The Marvelous Morels…

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Morel mushrooms are considered a gourmet delicacy by many people. They only appear in wooded areas for a couple of weeks in the early Spring. This was the first I have sighted this year. Sliced up and fried, they are quite tasty.

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After the rain…

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It was a nice evening.

Barred Owl (Strix varia)…

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This owl goes by many names such as Eight Hooter, Rain Owl, Wood Owl, and Striped Owl, but is most commonly known as the Hoot Owl. Who could not love a face like this?

Harlan’s Hawk…

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I believe this is a Harlan’s Hawk, due to its coloration. Some experts consider this to be a sub-species of the Red-tailed Hawk, others think it is a separate species. First described by John James Audubon in 1829. He referred to it as Falco Harlani (after R. Harlan, a physician and naturalist).

White-Tailed beauties…

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Every morning just after sun-up, about three families of these White-tailed Deer (Odocoileus virginianus) sprint across my back yard. They have moved to a field behind the trees during the night to forage on the grass and leaves. Come daylight, they come back across the yard, cross the road and through a large church parking lot into a small wooded area where they spend the day. Usually I see them while I’m having the morning coffee and doing newspaper crossword puzzles, so I am not prepared to try to get any photos. Today I stood out in the finger numbing cold for about 45 minutes waiting for them to pose for me. They did not disappoint . I had trouble with lens fogging and image noise (due to high ISO setting), but at least I got a shot. In the last hundred years the White-tailed deer population has rebounded from near extinction to abundance, largely due to aggressive game management and the control of their natural predators (coyotes, mountain lions, etc…). These particular deer, being in a suburban setting, have little to fear from the myriad of hunters around these parts. I may start naming them! I think there are enough to pull a Christmas Sleigh.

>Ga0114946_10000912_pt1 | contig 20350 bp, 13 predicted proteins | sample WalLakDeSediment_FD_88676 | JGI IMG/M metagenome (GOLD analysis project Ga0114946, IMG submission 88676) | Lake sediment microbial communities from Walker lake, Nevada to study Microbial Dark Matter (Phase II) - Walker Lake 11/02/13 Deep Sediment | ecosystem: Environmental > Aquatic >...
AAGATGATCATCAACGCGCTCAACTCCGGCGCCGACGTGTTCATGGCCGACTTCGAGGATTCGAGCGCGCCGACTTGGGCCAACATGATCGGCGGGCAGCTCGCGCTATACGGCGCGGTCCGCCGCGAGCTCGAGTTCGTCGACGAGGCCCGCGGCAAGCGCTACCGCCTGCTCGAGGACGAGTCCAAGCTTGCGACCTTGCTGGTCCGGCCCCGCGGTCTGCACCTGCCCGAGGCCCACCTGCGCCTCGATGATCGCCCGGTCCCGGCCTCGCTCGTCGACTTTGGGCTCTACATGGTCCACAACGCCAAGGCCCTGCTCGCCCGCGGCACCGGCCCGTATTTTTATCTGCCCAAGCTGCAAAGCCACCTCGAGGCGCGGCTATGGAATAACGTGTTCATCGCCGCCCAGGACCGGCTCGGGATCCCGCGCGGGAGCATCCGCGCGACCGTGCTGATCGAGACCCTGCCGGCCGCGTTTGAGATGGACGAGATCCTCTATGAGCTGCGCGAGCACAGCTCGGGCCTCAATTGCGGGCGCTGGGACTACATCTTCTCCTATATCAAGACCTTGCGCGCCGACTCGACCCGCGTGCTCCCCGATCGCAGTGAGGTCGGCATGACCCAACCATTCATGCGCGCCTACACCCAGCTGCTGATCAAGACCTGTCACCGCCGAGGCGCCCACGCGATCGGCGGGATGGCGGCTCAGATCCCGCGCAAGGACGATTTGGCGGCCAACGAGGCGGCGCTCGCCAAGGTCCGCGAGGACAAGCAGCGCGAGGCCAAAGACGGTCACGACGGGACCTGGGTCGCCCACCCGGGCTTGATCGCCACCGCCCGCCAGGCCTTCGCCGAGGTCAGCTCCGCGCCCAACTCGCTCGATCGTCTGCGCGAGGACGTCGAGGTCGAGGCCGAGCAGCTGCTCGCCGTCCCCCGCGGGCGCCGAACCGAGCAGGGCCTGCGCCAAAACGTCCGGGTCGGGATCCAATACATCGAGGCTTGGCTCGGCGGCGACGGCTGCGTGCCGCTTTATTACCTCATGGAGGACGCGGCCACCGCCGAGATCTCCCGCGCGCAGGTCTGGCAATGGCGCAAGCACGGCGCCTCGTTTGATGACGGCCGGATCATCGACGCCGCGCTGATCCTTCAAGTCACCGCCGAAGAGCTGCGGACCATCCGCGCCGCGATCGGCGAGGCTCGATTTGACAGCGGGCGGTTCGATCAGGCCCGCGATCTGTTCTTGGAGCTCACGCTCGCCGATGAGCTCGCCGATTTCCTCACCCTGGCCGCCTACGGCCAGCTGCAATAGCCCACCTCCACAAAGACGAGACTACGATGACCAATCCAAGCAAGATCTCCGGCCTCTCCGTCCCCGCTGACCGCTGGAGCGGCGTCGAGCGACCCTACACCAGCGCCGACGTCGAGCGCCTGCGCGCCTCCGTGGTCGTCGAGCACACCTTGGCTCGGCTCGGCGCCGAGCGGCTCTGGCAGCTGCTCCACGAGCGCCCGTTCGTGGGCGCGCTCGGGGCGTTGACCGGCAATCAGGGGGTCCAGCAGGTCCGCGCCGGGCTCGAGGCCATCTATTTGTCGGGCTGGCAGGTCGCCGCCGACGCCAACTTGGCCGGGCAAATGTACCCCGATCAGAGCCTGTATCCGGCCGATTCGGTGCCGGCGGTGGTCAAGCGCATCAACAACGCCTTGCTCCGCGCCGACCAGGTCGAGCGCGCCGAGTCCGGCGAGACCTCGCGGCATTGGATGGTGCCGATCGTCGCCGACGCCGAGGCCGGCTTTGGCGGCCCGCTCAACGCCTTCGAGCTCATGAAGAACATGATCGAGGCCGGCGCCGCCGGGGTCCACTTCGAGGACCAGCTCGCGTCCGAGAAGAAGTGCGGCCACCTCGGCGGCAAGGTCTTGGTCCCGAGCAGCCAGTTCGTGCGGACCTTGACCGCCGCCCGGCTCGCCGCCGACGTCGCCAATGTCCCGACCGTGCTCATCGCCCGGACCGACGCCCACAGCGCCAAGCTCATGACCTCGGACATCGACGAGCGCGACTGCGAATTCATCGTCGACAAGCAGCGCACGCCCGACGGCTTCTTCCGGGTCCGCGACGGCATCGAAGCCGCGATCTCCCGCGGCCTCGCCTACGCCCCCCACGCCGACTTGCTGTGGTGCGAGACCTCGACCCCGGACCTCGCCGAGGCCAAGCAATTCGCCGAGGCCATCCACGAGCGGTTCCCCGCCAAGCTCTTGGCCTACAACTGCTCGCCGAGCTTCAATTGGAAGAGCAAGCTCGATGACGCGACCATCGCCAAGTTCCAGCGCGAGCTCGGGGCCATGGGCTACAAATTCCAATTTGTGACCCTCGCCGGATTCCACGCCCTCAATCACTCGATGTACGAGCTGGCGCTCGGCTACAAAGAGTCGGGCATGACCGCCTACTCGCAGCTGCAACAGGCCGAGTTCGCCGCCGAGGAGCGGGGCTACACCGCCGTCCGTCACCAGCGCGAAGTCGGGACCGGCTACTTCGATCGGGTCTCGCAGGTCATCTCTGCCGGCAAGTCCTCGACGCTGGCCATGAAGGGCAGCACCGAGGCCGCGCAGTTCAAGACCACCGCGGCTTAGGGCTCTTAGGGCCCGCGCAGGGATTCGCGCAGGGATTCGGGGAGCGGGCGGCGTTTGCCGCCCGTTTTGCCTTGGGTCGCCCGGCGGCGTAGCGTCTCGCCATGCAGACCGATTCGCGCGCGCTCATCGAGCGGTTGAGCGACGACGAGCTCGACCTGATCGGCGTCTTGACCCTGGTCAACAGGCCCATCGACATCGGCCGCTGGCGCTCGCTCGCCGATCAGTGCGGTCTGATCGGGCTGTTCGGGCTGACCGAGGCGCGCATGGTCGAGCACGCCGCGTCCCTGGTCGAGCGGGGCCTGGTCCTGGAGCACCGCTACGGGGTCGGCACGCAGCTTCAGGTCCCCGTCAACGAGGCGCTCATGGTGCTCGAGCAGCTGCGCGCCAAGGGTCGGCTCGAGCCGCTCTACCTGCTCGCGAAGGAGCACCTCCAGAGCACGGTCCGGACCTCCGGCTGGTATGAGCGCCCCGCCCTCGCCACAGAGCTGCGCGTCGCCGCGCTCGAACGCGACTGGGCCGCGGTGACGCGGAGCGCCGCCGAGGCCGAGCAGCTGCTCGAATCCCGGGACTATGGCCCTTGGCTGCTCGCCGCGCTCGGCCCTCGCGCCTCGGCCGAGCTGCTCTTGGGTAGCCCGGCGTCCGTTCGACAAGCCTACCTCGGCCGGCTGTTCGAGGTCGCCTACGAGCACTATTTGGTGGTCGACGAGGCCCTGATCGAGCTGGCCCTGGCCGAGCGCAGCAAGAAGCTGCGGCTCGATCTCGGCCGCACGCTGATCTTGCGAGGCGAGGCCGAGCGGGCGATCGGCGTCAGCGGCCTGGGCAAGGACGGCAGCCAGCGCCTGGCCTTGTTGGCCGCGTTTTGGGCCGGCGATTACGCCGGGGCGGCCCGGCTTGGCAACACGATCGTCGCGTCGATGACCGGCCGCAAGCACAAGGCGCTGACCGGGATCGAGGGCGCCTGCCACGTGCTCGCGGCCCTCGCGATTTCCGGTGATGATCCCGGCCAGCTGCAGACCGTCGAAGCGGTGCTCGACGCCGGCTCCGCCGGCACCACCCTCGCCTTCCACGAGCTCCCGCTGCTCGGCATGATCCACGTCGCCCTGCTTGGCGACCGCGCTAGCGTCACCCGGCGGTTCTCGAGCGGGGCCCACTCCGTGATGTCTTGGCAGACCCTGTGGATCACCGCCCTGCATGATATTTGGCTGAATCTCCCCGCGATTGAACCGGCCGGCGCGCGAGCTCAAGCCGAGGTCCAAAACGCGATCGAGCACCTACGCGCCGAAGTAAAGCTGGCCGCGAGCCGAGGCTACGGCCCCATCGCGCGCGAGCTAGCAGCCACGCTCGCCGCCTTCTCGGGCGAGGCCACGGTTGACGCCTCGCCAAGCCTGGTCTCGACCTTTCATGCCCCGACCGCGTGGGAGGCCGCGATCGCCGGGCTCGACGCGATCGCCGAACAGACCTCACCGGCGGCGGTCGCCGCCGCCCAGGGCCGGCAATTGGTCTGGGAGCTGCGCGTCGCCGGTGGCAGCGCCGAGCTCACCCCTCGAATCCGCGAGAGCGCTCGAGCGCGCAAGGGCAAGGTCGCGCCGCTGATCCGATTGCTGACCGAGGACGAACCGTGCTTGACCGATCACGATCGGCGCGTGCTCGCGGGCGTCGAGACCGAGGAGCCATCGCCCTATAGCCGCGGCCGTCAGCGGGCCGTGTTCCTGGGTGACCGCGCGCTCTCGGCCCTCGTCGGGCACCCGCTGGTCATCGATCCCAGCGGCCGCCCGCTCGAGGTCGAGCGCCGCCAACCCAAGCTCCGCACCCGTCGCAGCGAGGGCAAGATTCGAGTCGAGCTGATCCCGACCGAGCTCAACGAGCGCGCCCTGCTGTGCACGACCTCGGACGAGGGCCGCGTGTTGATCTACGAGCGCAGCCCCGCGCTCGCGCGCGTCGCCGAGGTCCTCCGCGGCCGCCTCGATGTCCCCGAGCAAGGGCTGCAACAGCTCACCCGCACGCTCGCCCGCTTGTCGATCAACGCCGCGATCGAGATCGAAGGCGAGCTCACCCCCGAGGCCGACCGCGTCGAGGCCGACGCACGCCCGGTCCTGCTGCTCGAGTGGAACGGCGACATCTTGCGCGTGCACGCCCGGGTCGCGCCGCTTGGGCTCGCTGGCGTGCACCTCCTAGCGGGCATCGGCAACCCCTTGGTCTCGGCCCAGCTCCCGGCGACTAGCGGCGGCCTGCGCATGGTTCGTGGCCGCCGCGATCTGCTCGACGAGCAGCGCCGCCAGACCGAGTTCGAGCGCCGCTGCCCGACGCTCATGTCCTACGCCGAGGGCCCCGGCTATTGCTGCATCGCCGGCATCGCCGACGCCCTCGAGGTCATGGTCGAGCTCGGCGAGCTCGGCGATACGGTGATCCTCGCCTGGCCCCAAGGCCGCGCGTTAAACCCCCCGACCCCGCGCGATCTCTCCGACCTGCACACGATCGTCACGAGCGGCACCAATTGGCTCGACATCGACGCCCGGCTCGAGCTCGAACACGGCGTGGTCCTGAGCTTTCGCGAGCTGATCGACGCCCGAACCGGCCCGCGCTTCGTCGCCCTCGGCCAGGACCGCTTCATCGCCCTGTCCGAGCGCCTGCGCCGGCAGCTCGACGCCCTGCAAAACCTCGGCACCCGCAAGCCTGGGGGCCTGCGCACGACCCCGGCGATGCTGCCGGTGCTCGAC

Possum on the Half Shell…

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I was excited by todays picture because in my lifetime, I think I have seen a live Armadillo only two or three times. Every other one has been road kill. When I was young, I don’t think there were any around this part of the country. But their population has been slowly expanding northward over the years and you now see them dead on the highway all the time. The name Armadillo is Spanish for “little armored one”. They are unique little critters. I came upon this one early this morning while driving through town and he obliged me with a photo op. I was going to include a recipe here for possum on the half shell, but I couldn’t bring myself to do it.

Dark-eyed Junco (Junco hyemalis)…

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The Dark-eyed Juncos are a small sparrow species that show up around here in the winter months. This one is identified as a male due to it’s slate gray coloring. The females are more brownish. I think this one has found a small worm.

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